A year after graduating, Erin Addie (BFA ’18) and Gary Pergolini (BFA ’18) are back at PAFA.
The pair recently installed their replica of the Justice Bell in the Rotunda of the Hamilton Building for a temporary exhibition. The original Justice Bell is a replica of the Liberty Bell and was commissioned by Katharine Wentworth Ruschenberger in 1915 for use in the women’s suffrage movement. The bell traveled across Pennsylvania to drum up support for granting women the right to vote. The original bell is now on view at Washington Memorial Chapel Valley Forge Park.
The original Justice bronze bell is immovable, the replica is made of lightweight fiberglass and resin and will be used by the Justice Bell Foundation to educate people about the original bell’s history and promote voter participation.
“For me it was pretty exciting working on this project,” Addie said. “I’ve been able to remind people that there is a lot of work to still do in the suffrage movement and provide the foundation with this iconic image.”
Mingo Stroeber, creative projects director for the Justice Bell Foundation, said the story of the Justice Bell is often untold. She herself didn’t know about the bell until a few years ago, and it was a part of her family history.
“My grandmother was a part of the big parade in Philadelphia in 1915 that featured the Justice Bell,” Stroeber said. “My grandmother told me one of the proudest moments of her life was when she marched down Broad Street in 1915 for women’s suffrage.”
Stroeber and her team have been working to educate youth on the importance of the American women’s suffrage movement. They visit Philadelphia-area schools presenting on the Justice Bell and then ask students to create based on the question, What does justice mean to me?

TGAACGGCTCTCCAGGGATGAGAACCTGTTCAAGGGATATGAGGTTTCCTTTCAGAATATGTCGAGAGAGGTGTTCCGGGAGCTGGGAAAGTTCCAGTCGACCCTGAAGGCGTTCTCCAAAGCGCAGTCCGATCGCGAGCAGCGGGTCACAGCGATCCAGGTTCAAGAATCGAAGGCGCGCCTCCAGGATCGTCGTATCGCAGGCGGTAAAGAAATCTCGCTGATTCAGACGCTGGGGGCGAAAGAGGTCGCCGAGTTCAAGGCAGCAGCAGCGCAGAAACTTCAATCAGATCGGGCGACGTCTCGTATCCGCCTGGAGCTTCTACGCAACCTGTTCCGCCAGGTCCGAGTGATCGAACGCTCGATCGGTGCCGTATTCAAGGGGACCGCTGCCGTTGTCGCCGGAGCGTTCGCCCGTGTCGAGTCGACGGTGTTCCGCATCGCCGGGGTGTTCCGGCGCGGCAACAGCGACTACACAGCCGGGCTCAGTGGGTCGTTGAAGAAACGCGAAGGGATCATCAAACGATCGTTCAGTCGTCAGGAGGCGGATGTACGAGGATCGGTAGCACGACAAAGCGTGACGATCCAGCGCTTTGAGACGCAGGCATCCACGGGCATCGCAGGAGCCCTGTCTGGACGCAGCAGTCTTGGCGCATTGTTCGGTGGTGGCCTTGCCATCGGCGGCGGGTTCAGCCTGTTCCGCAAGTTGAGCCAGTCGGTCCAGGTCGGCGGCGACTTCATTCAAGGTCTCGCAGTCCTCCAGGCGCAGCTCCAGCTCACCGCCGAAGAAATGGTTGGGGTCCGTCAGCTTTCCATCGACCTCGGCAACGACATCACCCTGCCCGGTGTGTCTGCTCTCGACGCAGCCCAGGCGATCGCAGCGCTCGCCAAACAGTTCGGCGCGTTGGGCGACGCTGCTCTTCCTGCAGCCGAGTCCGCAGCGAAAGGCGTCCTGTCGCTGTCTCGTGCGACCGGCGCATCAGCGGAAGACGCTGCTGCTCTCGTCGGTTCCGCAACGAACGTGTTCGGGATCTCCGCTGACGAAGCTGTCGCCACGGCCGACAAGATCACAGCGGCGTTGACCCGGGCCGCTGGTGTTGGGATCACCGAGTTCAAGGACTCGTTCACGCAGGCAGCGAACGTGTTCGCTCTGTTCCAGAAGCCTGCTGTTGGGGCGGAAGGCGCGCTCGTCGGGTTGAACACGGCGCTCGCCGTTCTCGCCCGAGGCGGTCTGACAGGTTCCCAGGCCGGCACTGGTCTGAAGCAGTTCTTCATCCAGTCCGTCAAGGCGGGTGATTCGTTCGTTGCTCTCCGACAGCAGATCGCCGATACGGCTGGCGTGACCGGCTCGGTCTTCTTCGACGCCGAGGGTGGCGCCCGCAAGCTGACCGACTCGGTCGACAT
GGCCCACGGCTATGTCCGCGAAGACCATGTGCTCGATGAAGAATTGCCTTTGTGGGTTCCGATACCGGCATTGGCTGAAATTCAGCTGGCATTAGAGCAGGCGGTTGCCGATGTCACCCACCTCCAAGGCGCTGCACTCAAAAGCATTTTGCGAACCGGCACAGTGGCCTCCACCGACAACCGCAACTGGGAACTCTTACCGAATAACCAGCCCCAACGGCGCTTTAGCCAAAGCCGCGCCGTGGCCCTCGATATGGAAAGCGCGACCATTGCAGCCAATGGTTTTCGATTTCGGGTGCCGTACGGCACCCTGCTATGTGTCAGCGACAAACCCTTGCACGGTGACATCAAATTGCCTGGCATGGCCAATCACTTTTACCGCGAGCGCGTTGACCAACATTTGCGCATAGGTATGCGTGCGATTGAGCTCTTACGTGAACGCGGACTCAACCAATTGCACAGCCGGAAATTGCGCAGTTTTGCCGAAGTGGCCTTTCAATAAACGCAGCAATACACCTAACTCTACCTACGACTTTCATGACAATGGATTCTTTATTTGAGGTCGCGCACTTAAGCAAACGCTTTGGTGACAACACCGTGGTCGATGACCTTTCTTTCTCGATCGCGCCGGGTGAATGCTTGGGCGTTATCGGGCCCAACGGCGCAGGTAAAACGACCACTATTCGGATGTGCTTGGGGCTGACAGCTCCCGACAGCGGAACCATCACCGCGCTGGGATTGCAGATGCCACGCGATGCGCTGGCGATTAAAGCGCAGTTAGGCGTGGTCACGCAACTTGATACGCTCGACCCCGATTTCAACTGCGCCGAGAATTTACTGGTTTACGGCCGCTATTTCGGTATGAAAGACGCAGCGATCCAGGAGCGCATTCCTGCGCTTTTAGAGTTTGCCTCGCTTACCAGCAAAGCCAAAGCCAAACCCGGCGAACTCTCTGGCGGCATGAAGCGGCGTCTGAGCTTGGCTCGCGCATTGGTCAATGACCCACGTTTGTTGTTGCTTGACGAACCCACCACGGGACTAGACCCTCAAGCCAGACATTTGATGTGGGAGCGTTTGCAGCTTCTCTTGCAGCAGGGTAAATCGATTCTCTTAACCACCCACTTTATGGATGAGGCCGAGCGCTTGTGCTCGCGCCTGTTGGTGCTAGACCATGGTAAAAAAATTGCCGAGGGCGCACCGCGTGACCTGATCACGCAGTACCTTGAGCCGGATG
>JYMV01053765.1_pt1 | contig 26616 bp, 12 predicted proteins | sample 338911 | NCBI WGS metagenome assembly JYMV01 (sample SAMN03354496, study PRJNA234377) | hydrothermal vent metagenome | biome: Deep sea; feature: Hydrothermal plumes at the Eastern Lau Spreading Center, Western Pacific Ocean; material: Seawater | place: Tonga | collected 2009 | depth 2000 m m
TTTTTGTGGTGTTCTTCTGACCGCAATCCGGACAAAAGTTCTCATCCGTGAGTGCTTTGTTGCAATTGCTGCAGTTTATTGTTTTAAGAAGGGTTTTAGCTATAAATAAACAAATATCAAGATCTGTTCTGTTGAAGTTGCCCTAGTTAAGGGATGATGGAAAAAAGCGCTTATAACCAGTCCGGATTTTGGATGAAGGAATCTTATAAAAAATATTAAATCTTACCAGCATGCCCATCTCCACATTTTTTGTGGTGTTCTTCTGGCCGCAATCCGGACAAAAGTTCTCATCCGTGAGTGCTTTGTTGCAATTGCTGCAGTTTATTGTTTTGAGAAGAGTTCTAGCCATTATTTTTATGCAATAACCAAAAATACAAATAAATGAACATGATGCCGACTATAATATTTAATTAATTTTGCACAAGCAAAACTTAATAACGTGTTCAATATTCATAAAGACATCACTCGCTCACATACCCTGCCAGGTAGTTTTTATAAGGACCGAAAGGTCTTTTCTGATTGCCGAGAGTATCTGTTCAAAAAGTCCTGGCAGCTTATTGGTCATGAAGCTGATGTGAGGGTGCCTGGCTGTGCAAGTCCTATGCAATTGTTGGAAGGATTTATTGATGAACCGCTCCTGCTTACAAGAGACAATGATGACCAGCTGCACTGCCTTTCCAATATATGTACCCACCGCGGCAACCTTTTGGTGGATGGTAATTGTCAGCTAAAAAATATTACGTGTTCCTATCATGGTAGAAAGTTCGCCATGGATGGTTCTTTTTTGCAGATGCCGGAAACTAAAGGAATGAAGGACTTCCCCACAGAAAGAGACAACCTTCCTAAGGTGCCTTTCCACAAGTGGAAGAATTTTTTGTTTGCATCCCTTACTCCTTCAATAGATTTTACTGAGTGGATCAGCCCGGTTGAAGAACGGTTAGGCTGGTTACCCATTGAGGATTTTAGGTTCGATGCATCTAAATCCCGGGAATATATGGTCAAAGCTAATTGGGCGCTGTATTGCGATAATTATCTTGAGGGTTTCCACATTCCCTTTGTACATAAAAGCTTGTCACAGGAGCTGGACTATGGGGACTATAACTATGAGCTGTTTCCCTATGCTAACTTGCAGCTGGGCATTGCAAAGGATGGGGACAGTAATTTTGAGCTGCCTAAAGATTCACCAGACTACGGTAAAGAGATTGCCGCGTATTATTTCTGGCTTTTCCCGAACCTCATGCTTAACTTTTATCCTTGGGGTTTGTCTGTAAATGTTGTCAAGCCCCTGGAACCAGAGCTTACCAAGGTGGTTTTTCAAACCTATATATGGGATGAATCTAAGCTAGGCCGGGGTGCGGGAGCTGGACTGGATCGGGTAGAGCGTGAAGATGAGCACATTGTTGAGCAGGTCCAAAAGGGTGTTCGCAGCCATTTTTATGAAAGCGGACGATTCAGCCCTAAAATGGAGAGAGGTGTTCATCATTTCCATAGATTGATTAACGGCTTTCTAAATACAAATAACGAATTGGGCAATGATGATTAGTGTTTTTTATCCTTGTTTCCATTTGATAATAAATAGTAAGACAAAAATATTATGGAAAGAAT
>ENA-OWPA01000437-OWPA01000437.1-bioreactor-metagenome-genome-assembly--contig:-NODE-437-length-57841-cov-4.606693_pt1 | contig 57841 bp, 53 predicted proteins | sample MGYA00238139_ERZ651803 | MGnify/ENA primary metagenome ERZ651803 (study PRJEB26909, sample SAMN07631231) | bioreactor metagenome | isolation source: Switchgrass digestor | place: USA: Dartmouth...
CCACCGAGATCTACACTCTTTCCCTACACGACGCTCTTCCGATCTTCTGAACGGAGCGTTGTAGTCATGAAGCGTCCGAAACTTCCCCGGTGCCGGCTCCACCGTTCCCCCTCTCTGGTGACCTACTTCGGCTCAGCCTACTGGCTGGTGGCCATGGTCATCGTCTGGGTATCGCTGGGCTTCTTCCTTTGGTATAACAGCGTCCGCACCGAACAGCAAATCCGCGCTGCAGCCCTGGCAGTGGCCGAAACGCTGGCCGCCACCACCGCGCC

But talking about the Justice Bell was one thing, seeing it would be another.
“We talked to PAFA about getting a replica made and got referred to sculpture department chair Rob Roesch,” Stroeber said. “He told us about two former students, Erin and Gary, who were working at Traction Company, and they agreed to take on the project.”
In less than a year the replica has gone from an idea to a fully realized sculpture. Addie and Pergolini share studio space at Traction Company, an artist collective specializing in fine art, sculpture, and custom metal and wood fabrication.
“We started working in mid-February and we officially finished in mid-July,” Pergolini said. “We worked on it around other projects, which was an interesting life lesson.”
The pair spent 400 hours researching in their shared studio researching, getting materials and constructing the bell.
“We were excited about the project because in the past had done a lot of bronze casting and mold making but this was an opportunity for us to take time and make a living learning about a new material,” Addie said.
Amanda Owen, executive director for the Justice Bell Foundation, said seeing the completed replica for the first time earlier this summer was indescribable.
“It was just jaw-dropping magnificence,” she said. “These artists absolutely exceeded, we knew they’d be able to do this but this whole project exceeded our expectations.”
Instead of a two thousand pound bronze bell, the replica is light enough to be lifted by two people. The ability to easily move the replica bell was essential to its construction. After a two-week viewing at PAFA, the replica Justice Bell will be on tour for much of 2020.
“They tell us all the places it’s going and it’s really exciting to be a part of this whole organization/event happening over the next year and all that revolves around the bell,” Pergolini said.
In addition to use in The Justice Bell Foundation Education Initiative, the replica bell will also be on view at the Brandywine River Museum, the Berkshire Theatre and in Washington DC.
“We want people to know about the incredible struggle women went through to get the vote,” Stroeber said. “And connect it to young people today and the importance of being civically engaged.”